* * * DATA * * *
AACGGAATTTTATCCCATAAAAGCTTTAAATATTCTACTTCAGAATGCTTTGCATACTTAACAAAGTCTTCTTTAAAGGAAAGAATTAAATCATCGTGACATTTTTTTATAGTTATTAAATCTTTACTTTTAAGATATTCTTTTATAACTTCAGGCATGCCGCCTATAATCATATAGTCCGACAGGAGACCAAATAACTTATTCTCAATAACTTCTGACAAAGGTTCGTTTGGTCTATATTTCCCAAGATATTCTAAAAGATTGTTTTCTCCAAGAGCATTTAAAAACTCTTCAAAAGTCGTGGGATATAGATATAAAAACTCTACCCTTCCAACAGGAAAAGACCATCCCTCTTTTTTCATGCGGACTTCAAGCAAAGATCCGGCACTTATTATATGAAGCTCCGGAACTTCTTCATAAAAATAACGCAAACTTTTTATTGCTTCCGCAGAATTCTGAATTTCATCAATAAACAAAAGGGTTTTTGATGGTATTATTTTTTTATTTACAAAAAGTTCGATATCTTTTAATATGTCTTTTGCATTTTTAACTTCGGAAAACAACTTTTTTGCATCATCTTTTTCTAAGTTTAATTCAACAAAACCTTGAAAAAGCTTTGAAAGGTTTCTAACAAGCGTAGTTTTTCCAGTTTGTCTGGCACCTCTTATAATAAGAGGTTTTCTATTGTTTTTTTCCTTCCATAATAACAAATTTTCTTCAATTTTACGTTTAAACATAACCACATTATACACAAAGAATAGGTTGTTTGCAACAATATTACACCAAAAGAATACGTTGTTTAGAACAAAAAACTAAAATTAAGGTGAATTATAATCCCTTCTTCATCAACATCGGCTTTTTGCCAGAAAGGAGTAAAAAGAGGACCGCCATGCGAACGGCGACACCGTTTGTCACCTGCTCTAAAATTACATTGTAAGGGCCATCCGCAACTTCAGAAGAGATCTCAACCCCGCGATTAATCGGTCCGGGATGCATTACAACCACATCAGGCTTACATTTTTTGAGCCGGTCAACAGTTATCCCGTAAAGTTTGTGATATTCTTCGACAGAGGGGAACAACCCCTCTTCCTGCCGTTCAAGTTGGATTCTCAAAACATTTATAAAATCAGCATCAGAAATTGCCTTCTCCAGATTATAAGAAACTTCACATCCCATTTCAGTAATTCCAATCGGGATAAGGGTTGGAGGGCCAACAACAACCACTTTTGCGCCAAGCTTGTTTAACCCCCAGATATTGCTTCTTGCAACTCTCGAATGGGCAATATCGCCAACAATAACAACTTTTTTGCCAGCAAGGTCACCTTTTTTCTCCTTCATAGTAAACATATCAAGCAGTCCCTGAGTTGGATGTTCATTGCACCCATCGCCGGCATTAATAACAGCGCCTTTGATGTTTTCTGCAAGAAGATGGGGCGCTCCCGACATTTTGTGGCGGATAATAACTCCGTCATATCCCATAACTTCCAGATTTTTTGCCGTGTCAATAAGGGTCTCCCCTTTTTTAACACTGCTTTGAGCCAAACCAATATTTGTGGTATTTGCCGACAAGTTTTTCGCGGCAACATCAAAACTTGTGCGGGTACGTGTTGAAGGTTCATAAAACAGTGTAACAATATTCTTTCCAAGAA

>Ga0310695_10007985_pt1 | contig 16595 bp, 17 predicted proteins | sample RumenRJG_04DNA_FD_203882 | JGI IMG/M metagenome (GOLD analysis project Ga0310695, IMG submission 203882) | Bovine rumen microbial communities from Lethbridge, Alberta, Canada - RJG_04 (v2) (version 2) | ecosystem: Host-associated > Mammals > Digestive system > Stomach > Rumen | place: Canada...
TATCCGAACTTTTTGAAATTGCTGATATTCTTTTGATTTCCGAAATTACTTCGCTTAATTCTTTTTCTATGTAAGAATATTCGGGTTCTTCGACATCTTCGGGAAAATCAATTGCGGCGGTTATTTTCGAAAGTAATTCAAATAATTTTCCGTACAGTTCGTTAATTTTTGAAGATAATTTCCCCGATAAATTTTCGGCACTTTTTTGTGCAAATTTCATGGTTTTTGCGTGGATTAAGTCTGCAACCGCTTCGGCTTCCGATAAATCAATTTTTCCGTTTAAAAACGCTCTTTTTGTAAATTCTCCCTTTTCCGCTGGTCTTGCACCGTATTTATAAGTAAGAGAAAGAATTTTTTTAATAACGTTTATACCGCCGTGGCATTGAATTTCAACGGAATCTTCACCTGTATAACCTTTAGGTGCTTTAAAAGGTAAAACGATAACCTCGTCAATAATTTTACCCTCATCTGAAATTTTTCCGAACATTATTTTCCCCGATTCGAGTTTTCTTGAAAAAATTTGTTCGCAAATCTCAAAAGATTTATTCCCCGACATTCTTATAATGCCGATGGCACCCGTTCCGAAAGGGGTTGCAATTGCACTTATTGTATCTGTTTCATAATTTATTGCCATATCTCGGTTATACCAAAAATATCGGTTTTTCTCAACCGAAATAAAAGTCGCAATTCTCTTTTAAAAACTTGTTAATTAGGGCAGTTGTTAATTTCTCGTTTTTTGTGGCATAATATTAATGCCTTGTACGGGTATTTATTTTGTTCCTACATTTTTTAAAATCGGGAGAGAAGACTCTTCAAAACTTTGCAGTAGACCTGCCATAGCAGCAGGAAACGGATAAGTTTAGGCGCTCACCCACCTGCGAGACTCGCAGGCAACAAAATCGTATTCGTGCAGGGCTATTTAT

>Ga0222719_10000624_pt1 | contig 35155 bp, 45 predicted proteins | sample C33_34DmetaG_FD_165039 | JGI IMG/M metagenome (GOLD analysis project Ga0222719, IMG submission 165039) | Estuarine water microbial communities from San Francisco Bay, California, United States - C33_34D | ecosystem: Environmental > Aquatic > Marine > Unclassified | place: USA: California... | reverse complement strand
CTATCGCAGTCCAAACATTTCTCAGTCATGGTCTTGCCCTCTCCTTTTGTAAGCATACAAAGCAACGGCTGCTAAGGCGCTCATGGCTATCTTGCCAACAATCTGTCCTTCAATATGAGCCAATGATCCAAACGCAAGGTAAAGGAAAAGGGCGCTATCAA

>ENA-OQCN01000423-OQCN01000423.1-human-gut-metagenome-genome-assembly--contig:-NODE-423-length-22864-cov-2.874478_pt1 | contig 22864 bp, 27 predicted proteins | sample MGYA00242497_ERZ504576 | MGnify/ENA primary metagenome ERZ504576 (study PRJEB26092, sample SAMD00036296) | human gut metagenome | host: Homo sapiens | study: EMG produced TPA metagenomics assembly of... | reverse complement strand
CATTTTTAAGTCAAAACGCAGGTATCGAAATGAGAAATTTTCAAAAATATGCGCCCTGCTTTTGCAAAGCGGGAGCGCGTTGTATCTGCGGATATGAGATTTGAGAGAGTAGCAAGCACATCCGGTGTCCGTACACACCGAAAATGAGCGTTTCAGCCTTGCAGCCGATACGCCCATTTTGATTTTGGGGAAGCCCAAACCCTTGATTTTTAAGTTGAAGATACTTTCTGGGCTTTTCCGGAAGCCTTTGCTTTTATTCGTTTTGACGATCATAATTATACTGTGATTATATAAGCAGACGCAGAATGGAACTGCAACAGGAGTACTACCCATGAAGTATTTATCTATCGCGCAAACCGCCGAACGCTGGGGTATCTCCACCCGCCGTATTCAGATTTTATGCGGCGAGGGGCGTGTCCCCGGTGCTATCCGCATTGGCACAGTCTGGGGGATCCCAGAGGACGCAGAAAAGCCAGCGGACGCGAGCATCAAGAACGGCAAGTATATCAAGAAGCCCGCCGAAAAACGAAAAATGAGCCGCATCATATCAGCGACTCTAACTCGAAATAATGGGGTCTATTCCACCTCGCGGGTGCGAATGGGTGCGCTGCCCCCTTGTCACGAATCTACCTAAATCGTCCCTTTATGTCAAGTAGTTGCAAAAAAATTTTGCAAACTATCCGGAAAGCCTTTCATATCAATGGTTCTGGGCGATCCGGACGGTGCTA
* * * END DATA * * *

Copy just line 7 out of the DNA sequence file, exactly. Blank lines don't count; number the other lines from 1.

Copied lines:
CATTTTTAAGTCAAAACGCAGGTATCGAAATGAGAAATTTTCAAAAATATGCGCCCTGCTTTTGCAAAGCGGGAGCGCGTTGTATCTGCGGATATGAGATTTGAGAGAGTAGCAAGCACATCCGGTGTCCGTACACACCGAAAATGAGCGTTTCAGCCTTGCAGCCGATACGCCCATTTTGATTTTGGGGAAGCCCAAACCCTTGATTTTTAAGTTGAAGATACTTTCTGGGCTTTTCCGGAAGCCTTTGCTTTTATTCGTTTTGACGATCATAATTATACTGTGATTATATAAGCAGACGCAGAATGGAACTGCAACAGGAGTACTACCCATGAAGTATTTATCTATCGCGCAAACCGCCGAACGCTGGGGTATCTCCACCCGCCGTATTCAGATTTTATGCGGCGAGGGGCGTGTCCCCGGTGCTATCCGCATTGGCACAGTCTGGGGGATCCCAGAGGACGCAGAAAAGCCAGCGGACGCGAGCATCAAGAACGGCAAGTATATCAAGAAGCCCGCCGAAAAACGAAAAATGAGCCGCATCATATCAGCGACTCTAACTCGAAATAATGGGGTCTATTCCACCTCGCGGGTGCGAATGGGTGCGCTGCCCCCTTGTCACGAATCTACCTAAATCGTCCCTTTATGTCAAGTAGTTGCAAAAAAATTTTGCAAACTATCCGGAAAGCCTTTCATATCAATGGTTCTGGGCGATCCGGACGGTGCTA